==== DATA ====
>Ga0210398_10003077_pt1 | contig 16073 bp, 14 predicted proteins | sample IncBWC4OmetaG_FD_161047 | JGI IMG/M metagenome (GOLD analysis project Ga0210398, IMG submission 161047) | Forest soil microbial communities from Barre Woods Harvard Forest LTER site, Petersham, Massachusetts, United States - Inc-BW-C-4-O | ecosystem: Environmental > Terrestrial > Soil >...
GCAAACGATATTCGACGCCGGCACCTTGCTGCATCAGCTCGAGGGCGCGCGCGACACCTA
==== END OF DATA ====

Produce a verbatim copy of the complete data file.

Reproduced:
>Ga0210398_10003077_pt1 | contig 16073 bp, 14 predicted proteins | sample IncBWC4OmetaG_FD_161047 | JGI IMG/M metagenome (GOLD analysis project Ga0210398, IMG submission 161047) | Forest soil microbial communities from Barre Woods Harvard Forest LTER site, Petersham, Massachusetts, United States - Inc-BW-C-4-O | ecosystem: Environmental > Terrestrial > Soil >...
GCAAACGATATTCGACGCCGGCACCTTGCTGCATCAGCTCGAGGGCGCGCGCGACACCTA